Q: I am stepfather to my wife’s only child, age 8, from her first marriage. My wife always and in every way puts her son before our marriage. We went through counseling several years ago and things got better for a while, but then began slipping back into child-comes-first mode. Believe me, we have a near-perfect marriage outside of her putting her son first and not supporting me when it comes to discipline. My wife struggles constantly to make him happy and it’s really hurting our relationship. Do you have any advice for me or us?
A: You’ve described what is in my estimation the No. 1 reason why the divorce rate is so high (relatively speaking) for marriages where at least one party brings a child or children with them into the union. Specifically, either the male parent cannot shift out of dad and into husband or the female cannot shift out of mom and into wife. Said another way, for the person or people in question, being a parent trumps being a spouse.
A parent-child relationship of this sort is defined by the lack of an emotional boundary between the two parties. Your wife experiences her son’s emotions as if they were her own. Any unhappiness on his part makes her anxious and kicks her into high-enabling. Furthermore, his unhappiness is, from her perspective, indication of her failure as a parent. The solution, she thinks, is more enabling. A vicious and mutually destructive cycle has developed. The more she enables, the more helpless he behaves, and the more she enables. And around and around they go. That is, in a word, codependency.
The following is pure speculation: Your wife may have thought she wanted to get married, but in fact what she really wanted was a live-in male role model for her son as well as your income. I admit to the cynicism of that, by the way. Your wife would certainly take great umbrage over it, but if I was counseling the two of you, I would challenge her to prove that it is not the truth.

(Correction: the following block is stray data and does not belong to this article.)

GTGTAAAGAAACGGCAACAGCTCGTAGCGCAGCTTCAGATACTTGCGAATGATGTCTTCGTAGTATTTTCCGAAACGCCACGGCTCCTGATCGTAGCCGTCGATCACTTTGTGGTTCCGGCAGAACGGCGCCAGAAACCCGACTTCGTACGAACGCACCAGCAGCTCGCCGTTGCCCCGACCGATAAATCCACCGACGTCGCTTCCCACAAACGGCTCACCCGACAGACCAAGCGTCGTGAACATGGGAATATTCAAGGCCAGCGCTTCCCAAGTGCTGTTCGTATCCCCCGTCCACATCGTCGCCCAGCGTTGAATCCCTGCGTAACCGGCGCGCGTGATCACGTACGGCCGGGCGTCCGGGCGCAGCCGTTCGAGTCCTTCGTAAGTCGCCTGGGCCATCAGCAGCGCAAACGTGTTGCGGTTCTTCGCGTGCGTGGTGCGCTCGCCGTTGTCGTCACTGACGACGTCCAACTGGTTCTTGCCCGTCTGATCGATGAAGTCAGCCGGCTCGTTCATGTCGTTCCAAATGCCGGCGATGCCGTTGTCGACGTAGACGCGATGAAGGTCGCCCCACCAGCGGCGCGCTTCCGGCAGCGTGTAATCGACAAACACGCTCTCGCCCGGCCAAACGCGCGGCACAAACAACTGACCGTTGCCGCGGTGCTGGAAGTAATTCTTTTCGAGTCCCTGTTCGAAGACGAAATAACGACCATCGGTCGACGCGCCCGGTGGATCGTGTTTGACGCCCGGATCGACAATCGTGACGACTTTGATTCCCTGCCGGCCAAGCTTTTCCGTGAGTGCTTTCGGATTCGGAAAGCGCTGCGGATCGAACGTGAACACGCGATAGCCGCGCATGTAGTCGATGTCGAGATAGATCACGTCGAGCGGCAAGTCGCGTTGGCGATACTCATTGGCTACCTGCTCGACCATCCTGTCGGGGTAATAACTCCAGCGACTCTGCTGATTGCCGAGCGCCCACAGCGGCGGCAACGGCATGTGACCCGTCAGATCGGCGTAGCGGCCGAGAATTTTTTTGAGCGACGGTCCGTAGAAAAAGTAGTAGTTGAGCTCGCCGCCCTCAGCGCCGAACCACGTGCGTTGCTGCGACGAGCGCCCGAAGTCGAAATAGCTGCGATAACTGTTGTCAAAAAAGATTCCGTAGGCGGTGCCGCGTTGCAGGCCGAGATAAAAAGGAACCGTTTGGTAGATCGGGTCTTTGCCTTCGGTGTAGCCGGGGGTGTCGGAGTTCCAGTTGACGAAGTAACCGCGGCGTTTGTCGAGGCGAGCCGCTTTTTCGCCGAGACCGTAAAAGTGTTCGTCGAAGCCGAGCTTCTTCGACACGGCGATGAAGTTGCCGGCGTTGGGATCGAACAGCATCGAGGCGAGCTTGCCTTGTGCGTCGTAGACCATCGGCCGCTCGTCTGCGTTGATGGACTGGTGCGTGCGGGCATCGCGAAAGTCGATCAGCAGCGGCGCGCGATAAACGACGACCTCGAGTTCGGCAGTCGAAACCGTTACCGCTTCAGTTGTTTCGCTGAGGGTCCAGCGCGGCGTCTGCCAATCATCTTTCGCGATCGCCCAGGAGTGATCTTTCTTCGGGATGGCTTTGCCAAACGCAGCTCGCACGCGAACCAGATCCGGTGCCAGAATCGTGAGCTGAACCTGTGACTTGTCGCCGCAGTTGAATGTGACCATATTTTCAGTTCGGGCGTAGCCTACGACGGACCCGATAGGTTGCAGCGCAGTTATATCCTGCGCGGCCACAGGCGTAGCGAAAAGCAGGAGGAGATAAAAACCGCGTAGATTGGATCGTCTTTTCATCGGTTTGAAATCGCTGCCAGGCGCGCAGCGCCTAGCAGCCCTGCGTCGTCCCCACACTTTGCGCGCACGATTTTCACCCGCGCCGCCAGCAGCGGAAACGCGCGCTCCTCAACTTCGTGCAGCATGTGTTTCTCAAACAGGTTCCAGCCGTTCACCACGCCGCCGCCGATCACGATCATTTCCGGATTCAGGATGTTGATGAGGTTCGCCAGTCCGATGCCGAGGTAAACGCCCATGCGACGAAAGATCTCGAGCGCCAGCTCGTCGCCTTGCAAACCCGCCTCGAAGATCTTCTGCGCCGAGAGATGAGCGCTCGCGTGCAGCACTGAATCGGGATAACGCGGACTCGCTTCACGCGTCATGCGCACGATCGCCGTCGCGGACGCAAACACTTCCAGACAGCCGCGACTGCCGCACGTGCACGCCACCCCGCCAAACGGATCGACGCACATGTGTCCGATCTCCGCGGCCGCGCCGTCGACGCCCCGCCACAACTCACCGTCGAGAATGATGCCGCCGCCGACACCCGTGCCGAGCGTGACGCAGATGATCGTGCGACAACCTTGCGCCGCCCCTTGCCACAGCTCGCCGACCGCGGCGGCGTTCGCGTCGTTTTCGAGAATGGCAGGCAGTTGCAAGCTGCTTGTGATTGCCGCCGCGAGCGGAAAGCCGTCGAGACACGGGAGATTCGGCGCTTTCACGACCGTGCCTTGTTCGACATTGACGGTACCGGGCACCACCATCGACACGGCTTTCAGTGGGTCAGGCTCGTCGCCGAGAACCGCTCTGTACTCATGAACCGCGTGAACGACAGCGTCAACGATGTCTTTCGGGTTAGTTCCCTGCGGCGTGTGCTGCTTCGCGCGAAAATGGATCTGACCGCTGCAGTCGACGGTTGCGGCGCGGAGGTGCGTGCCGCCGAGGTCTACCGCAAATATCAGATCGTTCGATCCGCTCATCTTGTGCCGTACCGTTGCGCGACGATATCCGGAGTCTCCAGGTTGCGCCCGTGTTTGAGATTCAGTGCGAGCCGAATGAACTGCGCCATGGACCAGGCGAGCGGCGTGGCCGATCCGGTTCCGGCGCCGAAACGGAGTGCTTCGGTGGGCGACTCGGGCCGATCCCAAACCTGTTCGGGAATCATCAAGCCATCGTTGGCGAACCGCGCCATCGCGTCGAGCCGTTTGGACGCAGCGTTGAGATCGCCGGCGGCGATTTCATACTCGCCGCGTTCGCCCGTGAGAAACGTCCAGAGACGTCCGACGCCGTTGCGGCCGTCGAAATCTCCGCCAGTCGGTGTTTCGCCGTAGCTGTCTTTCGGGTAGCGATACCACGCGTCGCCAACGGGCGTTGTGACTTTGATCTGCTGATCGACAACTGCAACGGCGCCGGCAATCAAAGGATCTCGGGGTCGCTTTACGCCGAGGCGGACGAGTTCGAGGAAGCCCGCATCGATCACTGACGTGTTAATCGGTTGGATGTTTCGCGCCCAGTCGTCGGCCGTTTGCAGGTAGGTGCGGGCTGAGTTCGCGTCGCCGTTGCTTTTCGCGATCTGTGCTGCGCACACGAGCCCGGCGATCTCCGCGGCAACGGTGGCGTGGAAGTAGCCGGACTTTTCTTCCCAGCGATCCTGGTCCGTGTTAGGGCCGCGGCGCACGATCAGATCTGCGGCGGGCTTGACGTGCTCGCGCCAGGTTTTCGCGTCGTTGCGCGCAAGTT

More often than not, responsibility for marital problems is shared 50-50, but this is an exception. A stepparent who walked unknowingly into a pre-existing situation of this nature should not be held accountable for solving the problem. He or she can certainly make matters worse (e.g. getting angry at the child), but the heavy lifting must be done by the codependent parent. The good news is that your wife has in the past demonstrated some willingness to come to grips with the nature of her relationship with her son.
Since the prior round of counseling had a positive effect, it makes sense for the two of you to give that another try. Know, however, that this is one of the most intractable problems a counselor will ever encounter. My question, therefore, to you: Are you prepared to hang in there another 10 years or so, in the hope that when said son goes off on his own, the “near-perfect” marriage you now have will realize its full potential? That would certainly be my recommendation.
By the way, the problem of one or both spouses putting parenting in front of being husband or wife is not only the single biggest problem in step- and blended families; it is also the single biggest problem in first marriages where there are children. Unfortunately, the child-centric family has become the norm. That’s why so few husbands and wives these days are found on the same parenting page, or even in the same parenting book, or even in some cases in the same parenting library.
It may sound counterintuitive, but agreement concerning parenting issues requires being married first, parents second.
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